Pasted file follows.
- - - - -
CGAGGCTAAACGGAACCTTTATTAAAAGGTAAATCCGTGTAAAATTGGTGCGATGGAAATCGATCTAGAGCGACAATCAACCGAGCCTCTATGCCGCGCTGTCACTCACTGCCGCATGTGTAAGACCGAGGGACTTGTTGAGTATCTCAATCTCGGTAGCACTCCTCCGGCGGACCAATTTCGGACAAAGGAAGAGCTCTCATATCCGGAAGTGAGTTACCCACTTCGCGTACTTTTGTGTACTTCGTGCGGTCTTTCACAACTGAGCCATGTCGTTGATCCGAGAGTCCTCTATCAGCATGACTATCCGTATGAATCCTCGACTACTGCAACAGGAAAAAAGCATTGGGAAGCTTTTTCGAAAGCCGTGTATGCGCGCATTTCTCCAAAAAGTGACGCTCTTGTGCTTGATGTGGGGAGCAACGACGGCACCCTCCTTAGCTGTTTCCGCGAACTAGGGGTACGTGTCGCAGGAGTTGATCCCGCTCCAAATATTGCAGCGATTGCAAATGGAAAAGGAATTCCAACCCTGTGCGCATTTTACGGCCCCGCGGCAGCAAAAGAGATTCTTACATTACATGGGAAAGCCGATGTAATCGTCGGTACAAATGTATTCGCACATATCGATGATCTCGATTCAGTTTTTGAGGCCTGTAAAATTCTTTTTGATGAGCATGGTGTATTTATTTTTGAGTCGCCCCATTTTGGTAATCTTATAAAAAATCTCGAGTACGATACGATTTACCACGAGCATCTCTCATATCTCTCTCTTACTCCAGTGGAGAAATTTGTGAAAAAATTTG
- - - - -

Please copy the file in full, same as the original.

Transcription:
CGAGGCTAAACGGAACCTTTATTAAAAGGTAAATCCGTGTAAAATTGGTGCGATGGAAATCGATCTAGAGCGACAATCAACCGAGCCTCTATGCCGCGCTGTCACTCACTGCCGCATGTGTAAGACCGAGGGACTTGTTGAGTATCTCAATCTCGGTAGCACTCCTCCGGCGGACCAATTTCGGACAAAGGAAGAGCTCTCATATCCGGAAGTGAGTTACCCACTTCGCGTACTTTTGTGTACTTCGTGCGGTCTTTCACAACTGAGCCATGTCGTTGATCCGAGAGTCCTCTATCAGCATGACTATCCGTATGAATCCTCGACTACTGCAACAGGAAAAAAGCATTGGGAAGCTTTTTCGAAAGCCGTGTATGCGCGCATTTCTCCAAAAAGTGACGCTCTTGTGCTTGATGTGGGGAGCAACGACGGCACCCTCCTTAGCTGTTTCCGCGAACTAGGGGTACGTGTCGCAGGAGTTGATCCCGCTCCAAATATTGCAGCGATTGCAAATGGAAAAGGAATTCCAACCCTGTGCGCATTTTACGGCCCCGCGGCAGCAAAAGAGATTCTTACATTACATGGGAAAGCCGATGTAATCGTCGGTACAAATGTATTCGCACATATCGATGATCTCGATTCAGTTTTTGAGGCCTGTAAAATTCTTTTTGATGAGCATGGTGTATTTATTTTTGAGTCGCCCCATTTTGGTAATCTTATAAAAAATCTCGAGTACGATACGATTTACCACGAGCATCTCTCATATCTCTCTCTTACTCCAGTGGAGAAATTTGTGAAAAAATTTG